Each year the SCR selects a Senior Representative, who, together with a small social committee and the Senior Research Fellow, co-ordinates the activities of the group and organises a programme of social and academic events.

Traditions[edit]

The College song is "Home of Joy and Knowledge" sung to the tune of "Land of Hope and Glory". It continues to be sung regularly by students at sporting, cultural and other occasions.

The Motto "Together" is a quotation from Tennyson's The Princess which tells the story of an heroic princess who forswears the world of men and founds a women's university where men are forbidden to enter.

The College has a calendar of regular events, including:

  • Orientation Week - to welcome the new students
  • Chancellor's Dinner - to award academic prizes
  • Formal Dinner - a weekly gathering of the whole College in academic attire with a speaker.
  • Louisa Macdonald Oration - a biennial dinner with guest speaker to honour the founding principal.

Principals[edit]

  • 1891-1919[3][4][5] Louisa Macdonald was chosen from a field of 65 applicants.[6]
  • 1919–1935 Susan Jane Williams[7][8]
  • 1935-October 1944 Camilla Wedgwood[9]
  • 1944 Julie Fitzhardinge (Acting Principal)
  • 1946–1956 Betty Archdale[10]
  • 1957–1974 Doreen Moira Langley (like Williams, a former resident student at Janet Clarke Hall, Trinity College (University of Melbourne)[11]
  • 1974-1980 Leonie Star BA MA PhD
  • 1981-1989 Valerie Street MSc
  • 1990-1996 Ann Eyland BSc (Hons) MSc PhD
  • 1997-2003 Quentin Bryce AO BA LLB (Hons)
  • 2003-2008 Yvonne Rate AM MEd MPhil
  • 2008-2013 A. Jane Williamson BEcon BA MA PhD
  • 2013–present Amanda Bell BA DipEd PhD

Governance[edit]

The Council is the governing body of the Women's College. It consists of ten elected councillors, a Treasurer, and four ex-officio councillors. These ex-officio councillors are: the Principal of the College, the Senior Student of the College, the President of the Women's College Alumnae, and the person nominated by the Senate of the University. The Council has three committees: Governance, Finance and Building & Development.

In 1905 the chair of the Council was Senator James Walker.[12]

Honorary Fellows[edit]

Honorary fellows of the College are:

Notable alumnae[edit]

The alumnae of The Women's College have contributed to society across a wide range of fields. Some of their stories are gathered here.

Publications[edit]

Journals and Magazines[edit]

Historical publications[edit]

  • Annable, Rosemary, ed., Biographical Register: The Women's College within the University of Sydney, Vol 1: 1892-1939 (1995); Vol 2: 1940-1957 (2005); Vol 3: 1958-68 (2007), (The Women's College, Sydney)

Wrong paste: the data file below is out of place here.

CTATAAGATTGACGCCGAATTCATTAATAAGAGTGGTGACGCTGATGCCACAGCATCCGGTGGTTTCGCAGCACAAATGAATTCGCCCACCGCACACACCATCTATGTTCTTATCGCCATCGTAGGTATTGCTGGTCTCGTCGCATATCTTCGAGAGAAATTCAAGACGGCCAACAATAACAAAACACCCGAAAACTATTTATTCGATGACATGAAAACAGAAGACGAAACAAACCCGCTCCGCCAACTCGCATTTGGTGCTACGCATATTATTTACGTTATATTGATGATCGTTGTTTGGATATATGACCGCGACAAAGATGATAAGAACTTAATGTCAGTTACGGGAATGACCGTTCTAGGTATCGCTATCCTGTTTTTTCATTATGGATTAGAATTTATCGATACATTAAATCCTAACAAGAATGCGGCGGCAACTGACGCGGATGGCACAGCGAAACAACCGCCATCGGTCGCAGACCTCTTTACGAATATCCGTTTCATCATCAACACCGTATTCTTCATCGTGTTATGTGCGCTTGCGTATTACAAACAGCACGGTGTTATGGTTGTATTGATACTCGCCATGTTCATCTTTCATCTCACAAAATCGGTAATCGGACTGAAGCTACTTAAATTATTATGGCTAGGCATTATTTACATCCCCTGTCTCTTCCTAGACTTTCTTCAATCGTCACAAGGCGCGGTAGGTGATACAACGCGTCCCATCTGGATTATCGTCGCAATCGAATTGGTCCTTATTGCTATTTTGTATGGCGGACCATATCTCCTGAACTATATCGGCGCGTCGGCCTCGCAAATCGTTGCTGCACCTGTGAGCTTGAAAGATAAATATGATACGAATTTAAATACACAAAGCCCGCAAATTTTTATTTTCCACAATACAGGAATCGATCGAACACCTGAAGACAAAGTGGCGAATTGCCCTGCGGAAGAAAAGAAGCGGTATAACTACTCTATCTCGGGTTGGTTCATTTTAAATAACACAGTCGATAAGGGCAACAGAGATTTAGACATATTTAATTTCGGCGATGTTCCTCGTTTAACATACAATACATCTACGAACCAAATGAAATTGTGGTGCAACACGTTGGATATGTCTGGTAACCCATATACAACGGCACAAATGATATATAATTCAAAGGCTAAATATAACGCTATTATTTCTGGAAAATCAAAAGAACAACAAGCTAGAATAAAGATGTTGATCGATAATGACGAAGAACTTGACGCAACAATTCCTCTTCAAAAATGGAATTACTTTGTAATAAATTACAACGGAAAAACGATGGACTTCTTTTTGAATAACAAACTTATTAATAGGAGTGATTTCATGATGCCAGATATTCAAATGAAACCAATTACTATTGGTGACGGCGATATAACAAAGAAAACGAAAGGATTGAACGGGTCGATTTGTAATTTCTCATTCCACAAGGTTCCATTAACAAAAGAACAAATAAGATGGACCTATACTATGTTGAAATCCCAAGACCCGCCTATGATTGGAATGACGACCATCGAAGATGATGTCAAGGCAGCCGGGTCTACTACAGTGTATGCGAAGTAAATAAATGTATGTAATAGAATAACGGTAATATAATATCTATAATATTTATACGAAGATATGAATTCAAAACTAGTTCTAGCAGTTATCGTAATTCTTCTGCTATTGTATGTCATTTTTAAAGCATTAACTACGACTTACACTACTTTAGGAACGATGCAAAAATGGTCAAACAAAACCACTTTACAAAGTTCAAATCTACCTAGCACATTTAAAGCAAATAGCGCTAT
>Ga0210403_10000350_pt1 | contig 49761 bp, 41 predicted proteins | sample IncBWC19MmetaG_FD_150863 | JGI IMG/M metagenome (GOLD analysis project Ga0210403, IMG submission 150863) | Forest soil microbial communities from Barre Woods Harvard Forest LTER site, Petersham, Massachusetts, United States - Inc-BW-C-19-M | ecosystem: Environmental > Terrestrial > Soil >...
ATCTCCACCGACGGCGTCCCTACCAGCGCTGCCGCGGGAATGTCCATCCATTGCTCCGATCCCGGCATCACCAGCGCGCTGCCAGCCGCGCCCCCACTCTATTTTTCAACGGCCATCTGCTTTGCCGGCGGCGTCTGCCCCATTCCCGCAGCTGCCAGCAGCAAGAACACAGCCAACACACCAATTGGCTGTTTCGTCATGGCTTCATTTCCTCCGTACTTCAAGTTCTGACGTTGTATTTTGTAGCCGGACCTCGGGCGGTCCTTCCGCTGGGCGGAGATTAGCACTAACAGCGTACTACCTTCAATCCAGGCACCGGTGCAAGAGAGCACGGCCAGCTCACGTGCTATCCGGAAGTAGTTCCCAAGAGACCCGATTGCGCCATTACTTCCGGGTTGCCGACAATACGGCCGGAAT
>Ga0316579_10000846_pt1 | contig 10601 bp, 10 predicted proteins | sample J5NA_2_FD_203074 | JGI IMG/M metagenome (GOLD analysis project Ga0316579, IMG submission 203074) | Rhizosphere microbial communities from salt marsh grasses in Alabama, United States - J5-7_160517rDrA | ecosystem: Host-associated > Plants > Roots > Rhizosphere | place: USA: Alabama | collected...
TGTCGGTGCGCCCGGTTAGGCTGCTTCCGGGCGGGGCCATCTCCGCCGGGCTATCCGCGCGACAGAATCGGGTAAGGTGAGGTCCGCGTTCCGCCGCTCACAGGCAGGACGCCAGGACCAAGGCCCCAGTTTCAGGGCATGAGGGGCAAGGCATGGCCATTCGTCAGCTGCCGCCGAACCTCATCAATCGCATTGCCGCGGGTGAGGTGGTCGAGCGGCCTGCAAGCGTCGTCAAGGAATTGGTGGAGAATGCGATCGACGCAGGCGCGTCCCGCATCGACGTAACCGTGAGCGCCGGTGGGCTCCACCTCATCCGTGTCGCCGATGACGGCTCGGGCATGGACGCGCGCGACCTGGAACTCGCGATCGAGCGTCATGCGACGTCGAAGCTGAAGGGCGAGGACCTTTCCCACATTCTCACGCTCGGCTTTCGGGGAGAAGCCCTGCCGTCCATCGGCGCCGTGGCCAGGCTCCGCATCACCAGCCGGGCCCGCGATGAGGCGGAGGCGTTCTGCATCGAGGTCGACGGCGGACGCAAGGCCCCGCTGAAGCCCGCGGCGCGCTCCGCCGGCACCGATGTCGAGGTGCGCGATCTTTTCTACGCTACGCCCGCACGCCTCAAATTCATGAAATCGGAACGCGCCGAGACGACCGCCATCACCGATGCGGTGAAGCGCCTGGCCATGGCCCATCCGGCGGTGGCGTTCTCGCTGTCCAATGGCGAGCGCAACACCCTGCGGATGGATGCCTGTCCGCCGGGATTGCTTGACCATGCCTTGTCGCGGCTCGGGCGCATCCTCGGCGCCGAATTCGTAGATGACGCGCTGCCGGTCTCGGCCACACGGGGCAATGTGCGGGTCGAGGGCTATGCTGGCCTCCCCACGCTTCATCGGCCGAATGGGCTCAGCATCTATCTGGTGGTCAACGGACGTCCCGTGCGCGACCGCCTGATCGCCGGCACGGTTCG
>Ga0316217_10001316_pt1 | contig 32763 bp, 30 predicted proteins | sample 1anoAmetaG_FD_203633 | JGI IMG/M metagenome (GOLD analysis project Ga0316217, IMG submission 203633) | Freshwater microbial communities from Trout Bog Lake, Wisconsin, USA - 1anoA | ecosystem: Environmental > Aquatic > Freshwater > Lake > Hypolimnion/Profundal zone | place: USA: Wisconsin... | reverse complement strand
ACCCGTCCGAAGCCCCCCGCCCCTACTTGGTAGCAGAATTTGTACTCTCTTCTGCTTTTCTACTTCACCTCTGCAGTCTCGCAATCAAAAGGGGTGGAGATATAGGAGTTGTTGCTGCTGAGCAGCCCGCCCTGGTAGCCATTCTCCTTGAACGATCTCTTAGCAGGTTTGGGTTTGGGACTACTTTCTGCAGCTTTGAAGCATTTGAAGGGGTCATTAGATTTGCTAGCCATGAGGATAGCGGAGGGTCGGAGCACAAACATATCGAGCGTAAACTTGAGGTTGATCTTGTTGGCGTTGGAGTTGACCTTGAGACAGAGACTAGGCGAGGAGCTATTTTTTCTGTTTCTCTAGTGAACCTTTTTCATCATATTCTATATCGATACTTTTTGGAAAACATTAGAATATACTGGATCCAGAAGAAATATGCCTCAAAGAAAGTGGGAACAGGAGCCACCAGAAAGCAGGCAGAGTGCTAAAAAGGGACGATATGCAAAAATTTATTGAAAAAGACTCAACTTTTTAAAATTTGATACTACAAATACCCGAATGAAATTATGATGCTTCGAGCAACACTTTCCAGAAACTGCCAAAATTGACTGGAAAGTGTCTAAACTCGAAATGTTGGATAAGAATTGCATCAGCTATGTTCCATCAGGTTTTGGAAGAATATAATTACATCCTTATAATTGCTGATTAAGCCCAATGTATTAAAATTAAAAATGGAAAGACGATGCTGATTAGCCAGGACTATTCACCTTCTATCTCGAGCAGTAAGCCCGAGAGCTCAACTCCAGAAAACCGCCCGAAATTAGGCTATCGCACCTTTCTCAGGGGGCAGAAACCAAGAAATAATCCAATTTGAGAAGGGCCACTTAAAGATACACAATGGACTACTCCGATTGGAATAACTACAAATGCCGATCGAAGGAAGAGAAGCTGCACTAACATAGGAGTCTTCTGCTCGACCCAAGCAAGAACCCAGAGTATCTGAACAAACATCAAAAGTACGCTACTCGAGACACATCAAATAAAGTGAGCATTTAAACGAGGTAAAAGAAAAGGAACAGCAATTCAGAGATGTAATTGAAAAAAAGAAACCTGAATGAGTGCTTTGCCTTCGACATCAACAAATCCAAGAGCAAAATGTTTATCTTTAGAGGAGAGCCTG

• Annable, Rosemary, Doreen Langley: an ordinary person, an extraordinary life, (Brinkburn Publishing, Bundanoon: 2013)
  • Beaumont, Jeanette & W. Vere Hole, Letters from Louisa: A woman's view of the 1890s, based on the letters of Louisa Macdonald, first Principal of The Women's College, University of Sydney, (Allen & Unwin, Sydney: 1996)
  • Edwards, Zeny ed., The Women's College within the University of Sydney: an architectural history, 1894-2001, (Centatime Publishing, Sydney: 2001, 2008)
  • Hole, W. Vere & Anne H. Treweeke, The history of the Women's College within the University of Sydney, (Halsted Press, Sydney: 1953)
  • Prowse, Louise, Tiffany Donnelly & Jane Williamson, Change by degrees: a pictorial history of The Women's College within the University of Sydney, (The Women's College, Sydney: 2012)

Notes[edit]

  1. ^ a b "THE WOMEN'S COLLEGE. OPENING CEREMONY.". The Sydney Morning Herald (National Library of Australia). 7 May 1894. p. 6. Retrieved 14 March 2013. 
  2. ^ "Women's College". The Sydney Mail. 5 May 1894. 
  3. ^ "THE WOMEN'S COLLEGE AT SYDNEY.". The Sydney Morning Herald (National Library of Australia). 23 December 1891. p. 5. Retrieved 14 March 2013. 
  4. ^ "THE SYDNEY WOMEN'S COLLEGE.". The Sydney Morning Herald (National Library of Australia). 4 February 1892. p. 5. Retrieved 14 March 2013. 
  5. ^ "MISS LOUISA, MACDONALD.". The Sydney Morning Herald (National Library of Australia). 4 July 1919. p. 10. Retrieved 14 March 2013. 
  6. ^ "THE SYDNEY WOMEN'S COLLEGE.". The Sydney Morning Herald (National Library of Australia). 11 December 1891. p. 5. Retrieved 14 March 2013. 
  7. ^ "NEW WING FOR STUDENTS AT WOMEN'S COLLEGE.". The Sydney Morning Herald (National Library of Australia). 1 July 1937. p. 24. Retrieved 14 March 2013. 
  8. ^ "Miss Janet Mitchell". The Sydney Morning Herald (National Library of Australia). 29 March 1933. p. 6. Retrieved 14 March 2013. 
  9. ^ "WOMEN'S COLLEGE.". The Sydney Morning Herald (National Library of Australia). 1 May 1935. p. 7. Retrieved 14 March 2013. 
  10. ^ "WOMEN IN PACIFIC COUNTRIES.". The Sydney Morning Herald (National Library of Australia). 27 September 1950. p. 13. Retrieved 14 March 2013. 
  11. ^ Proud Story of a Women’s College”, The Australian Women’s Weekly, 6 Sep. 1967, pp. 12–13.
  12. ^ "WOMEN'S COLLEGE.". The Sydney Morning Herald (National Library of Australia). 17 March 1905. p. 9. Retrieved 14 March 2013. 
  13. ^ a b "McCredie, Janet". 
  14. ^ "Biography – Sibyl Enid Morrison". Australian Dictionary of Biography. 

External links[edit]